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take advantage of his adversary's lapse. And both were greatly delighted and both looked like infuriate elephants of prodigious size. And various were the modes of attack and defence that they exhibited with their clenched fists. 1 And each dashed against the other and flung his adversary to a distance. And each cast the other down and pressed him close to the ground. And each got up again and squeezed the other in his arms. And each threw the other violently off his place by boxing him on the breast. And each caught the other by the legs and whirling him round threw him down on the ground. And they slapped each other with their palms that struck as hard as the thunderbolt. And they also struck each other with their outstretched fingers, and stretching them out like spears thrust the nails into each other's body. And they gave each other violent kicks. And they struck knee and head against head, producing the crash of one stone against another. And in this manner that furious combat between those warriors raged on without weapons, sustained mainly by the power of their arms and their physical and mental energy, to the infinite delight of the concourse of spectators. And all people, O king, took deep interest in that encounter of those powerful wrestlers who fought like Indra and the Asura Vritra. And they cheered both of them with loud acclamations of applause. And the broad-chested and long-armed experts in wrestling then pulled and pressed and whirled and hurled down each other and struck each other with their knees, expressing all the while their scorn for each other in loud voices. And they began to fight with their bare arms in this way, which were like spiked maces of iron. And at last the powerful and mighty-armed Bhima, the slayer of his foes, shouting aloud seized the vociferous athlete by the arms even as the lion seizes the elephant, and taking him up from the ground and holding him aloft, began to whirl him round, to the great astonishment of the assembled athletes and the people of Matsya. And having whirled him round and round a hundred times till he was insensible, the strong-armed Vrikodara dashed him to death on the ground. And when the brave and renowned Jimuta was thus killed, Virata and his friends were filled with great delight. And in the exuberance of his joy, the noble-minded king rewarded Vallava then and there with the liberality of Kuvera. And killing numerous athletes and many other men possessed of great bodily strength, he pleased the king very much. And when no one could be found there to encounter him in the lists, the king made him fight with tigers and lions and elephants. And the king also made him battle with furious and powerful lions in the harem for the pleasure of the ladies. And Arjuna, too, pleased the king and all the ladies of the inner apartments by singing and dancing. And Nakula pleased Virata, that best of kings, by showing him fleet and well-trained steeds that followed him wherever he went.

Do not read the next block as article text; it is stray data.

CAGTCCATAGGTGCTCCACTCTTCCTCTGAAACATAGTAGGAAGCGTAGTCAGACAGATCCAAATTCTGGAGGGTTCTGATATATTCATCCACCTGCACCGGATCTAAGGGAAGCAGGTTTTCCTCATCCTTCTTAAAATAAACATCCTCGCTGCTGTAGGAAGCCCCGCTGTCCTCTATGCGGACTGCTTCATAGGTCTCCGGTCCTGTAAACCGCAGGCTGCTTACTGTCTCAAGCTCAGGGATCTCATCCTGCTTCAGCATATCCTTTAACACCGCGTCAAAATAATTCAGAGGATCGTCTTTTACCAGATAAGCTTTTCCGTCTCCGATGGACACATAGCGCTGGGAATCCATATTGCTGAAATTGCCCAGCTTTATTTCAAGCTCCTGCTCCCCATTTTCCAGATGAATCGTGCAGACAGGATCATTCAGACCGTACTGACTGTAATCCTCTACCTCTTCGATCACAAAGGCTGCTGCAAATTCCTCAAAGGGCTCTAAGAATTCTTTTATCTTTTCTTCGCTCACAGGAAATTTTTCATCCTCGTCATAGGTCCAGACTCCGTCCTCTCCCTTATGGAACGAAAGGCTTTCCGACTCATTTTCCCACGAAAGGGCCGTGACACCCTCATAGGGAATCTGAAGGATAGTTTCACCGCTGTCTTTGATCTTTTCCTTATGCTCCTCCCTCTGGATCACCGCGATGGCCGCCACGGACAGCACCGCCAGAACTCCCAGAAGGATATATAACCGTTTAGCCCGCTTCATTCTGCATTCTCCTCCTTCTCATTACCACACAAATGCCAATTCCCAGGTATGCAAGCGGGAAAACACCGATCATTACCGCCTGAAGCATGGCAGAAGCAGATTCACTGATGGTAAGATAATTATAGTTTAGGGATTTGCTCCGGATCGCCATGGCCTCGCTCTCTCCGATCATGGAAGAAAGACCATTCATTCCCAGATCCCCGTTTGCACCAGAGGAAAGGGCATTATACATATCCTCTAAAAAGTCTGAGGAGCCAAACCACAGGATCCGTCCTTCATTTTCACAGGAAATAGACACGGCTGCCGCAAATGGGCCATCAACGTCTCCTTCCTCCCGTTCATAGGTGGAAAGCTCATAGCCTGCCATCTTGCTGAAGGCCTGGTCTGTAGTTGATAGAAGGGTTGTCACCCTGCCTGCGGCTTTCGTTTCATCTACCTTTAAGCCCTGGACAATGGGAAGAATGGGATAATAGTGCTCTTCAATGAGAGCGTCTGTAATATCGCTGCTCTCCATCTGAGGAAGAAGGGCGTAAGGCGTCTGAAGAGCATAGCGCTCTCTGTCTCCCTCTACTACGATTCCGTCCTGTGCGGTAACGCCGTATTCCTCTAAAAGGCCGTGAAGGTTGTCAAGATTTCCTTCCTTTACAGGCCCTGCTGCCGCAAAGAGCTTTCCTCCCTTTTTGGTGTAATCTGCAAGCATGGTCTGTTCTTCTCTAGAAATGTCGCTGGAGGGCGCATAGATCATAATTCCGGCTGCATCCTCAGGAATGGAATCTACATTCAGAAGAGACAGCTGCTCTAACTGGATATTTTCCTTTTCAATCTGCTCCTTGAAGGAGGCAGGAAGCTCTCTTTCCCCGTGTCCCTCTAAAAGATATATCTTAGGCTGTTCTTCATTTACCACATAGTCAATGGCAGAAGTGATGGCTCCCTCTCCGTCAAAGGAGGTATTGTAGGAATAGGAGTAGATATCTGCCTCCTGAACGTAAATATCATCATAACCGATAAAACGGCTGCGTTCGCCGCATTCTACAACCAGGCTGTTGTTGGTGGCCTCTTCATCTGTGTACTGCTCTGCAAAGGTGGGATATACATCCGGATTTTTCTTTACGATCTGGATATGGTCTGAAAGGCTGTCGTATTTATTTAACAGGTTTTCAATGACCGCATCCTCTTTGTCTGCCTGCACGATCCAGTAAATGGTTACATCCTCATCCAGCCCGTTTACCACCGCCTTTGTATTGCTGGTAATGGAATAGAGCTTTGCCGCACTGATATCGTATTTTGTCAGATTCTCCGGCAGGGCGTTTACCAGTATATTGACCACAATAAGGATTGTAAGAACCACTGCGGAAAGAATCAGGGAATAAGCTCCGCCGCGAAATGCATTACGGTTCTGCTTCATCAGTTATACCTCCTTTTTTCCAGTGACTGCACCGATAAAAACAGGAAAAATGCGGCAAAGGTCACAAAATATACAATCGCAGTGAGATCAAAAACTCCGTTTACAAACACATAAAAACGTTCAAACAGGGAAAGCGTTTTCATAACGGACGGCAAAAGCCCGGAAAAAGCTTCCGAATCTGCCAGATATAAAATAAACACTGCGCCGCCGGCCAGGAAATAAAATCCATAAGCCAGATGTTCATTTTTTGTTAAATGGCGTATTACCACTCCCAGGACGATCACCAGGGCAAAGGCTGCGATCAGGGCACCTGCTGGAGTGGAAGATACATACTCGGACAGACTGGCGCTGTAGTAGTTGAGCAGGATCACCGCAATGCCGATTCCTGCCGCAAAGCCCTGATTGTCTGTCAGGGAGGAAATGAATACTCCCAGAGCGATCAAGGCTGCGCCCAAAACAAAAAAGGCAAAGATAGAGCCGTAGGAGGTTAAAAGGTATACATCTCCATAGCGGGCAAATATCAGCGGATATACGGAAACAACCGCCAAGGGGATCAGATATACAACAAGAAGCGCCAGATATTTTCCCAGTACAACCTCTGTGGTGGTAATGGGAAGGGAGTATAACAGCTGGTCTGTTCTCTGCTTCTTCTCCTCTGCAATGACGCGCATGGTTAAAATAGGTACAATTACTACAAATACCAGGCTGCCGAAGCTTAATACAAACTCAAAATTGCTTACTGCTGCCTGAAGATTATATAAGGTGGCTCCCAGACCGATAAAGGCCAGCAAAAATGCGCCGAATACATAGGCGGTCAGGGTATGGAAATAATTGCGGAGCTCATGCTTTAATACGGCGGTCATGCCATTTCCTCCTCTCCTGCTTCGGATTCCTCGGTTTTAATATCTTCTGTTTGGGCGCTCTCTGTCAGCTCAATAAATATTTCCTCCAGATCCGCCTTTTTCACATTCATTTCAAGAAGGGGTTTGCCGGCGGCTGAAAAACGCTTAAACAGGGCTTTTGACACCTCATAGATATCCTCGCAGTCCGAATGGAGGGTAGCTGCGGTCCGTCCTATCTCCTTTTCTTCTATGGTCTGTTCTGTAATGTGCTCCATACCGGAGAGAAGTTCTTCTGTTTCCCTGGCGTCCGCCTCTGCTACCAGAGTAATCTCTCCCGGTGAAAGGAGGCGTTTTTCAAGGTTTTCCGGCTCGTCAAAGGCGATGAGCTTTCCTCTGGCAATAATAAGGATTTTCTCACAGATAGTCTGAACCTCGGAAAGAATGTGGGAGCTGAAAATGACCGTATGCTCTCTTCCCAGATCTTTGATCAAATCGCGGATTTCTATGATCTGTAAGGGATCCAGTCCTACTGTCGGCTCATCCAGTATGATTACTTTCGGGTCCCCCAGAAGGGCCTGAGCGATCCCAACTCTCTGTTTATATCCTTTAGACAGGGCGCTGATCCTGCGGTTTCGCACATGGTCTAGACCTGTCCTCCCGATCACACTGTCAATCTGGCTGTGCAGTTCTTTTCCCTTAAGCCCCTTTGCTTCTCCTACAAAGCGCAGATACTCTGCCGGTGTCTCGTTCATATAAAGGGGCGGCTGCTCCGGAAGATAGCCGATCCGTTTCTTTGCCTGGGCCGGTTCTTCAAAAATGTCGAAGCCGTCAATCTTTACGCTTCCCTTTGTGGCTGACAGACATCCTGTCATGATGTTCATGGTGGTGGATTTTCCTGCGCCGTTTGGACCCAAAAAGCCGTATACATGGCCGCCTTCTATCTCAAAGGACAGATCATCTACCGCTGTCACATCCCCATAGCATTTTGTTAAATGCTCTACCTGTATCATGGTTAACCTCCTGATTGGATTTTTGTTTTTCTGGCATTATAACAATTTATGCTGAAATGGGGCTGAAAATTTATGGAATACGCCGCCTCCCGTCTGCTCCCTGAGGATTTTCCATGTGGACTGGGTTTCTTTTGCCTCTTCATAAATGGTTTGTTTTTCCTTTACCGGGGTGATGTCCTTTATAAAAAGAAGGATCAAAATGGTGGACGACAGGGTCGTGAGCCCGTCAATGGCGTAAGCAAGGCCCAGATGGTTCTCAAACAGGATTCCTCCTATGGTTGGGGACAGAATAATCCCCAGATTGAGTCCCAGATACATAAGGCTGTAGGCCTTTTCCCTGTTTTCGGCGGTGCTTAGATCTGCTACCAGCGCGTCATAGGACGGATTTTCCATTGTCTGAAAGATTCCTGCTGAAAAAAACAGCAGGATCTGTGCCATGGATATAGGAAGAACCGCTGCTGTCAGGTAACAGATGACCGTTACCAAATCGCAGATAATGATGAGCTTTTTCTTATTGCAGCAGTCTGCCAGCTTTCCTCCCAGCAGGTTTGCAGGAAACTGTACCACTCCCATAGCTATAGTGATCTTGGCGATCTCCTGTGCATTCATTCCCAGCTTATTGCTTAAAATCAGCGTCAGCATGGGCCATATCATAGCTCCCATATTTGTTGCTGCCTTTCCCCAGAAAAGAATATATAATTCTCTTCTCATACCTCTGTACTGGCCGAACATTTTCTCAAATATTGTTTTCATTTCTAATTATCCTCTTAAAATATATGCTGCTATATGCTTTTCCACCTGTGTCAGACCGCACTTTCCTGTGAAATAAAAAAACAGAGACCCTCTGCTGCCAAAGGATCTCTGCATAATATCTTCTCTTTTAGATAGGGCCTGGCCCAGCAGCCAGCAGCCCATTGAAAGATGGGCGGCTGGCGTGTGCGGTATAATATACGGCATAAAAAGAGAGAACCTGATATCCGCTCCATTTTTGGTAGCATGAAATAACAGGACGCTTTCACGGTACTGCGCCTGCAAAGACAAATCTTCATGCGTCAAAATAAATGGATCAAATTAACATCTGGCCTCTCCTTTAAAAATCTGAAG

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[paragraph continues] And the king, gratified with him, rewarded him with ample presents. And beholding around Sahadeva a herd of well-trained bullocks, Virata that bull among men, bestowed upon him also wealth of diverse kinds. And, O king, Draupadi distressed to see all those warriors suffer pain, sighed incessantly. And it was in this way that those eminent persons lived there in disguise, rendering services unto king Virata.'"